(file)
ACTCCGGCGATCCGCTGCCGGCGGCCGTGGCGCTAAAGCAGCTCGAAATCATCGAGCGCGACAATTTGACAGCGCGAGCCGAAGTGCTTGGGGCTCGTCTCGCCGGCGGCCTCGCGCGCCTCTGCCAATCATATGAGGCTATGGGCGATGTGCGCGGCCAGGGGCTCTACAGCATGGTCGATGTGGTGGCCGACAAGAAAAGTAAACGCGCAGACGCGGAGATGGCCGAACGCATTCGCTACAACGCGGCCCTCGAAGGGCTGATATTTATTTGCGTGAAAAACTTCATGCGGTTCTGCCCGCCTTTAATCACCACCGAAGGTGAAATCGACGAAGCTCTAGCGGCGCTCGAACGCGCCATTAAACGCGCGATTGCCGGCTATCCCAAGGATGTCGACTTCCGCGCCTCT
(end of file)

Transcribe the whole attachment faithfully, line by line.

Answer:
ACTCCGGCGATCCGCTGCCGGCGGCCGTGGCGCTAAAGCAGCTCGAAATCATCGAGCGCGACAATTTGACAGCGCGAGCCGAAGTGCTTGGGGCTCGTCTCGCCGGCGGCCTCGCGCGCCTCTGCCAATCATATGAGGCTATGGGCGATGTGCGCGGCCAGGGGCTCTACAGCATGGTCGATGTGGTGGCCGACAAGAAAAGTAAACGCGCAGACGCGGAGATGGCCGAACGCATTCGCTACAACGCGGCCCTCGAAGGGCTGATATTTATTTGCGTGAAAAACTTCATGCGGTTCTGCCCGCCTTTAATCACCACCGAAGGTGAAATCGACGAAGCTCTAGCGGCGCTCGAACGCGCCATTAAACGCGCGATTGCCGGCTATCCCAAGGATGTCGACTTCCGCGCCTCT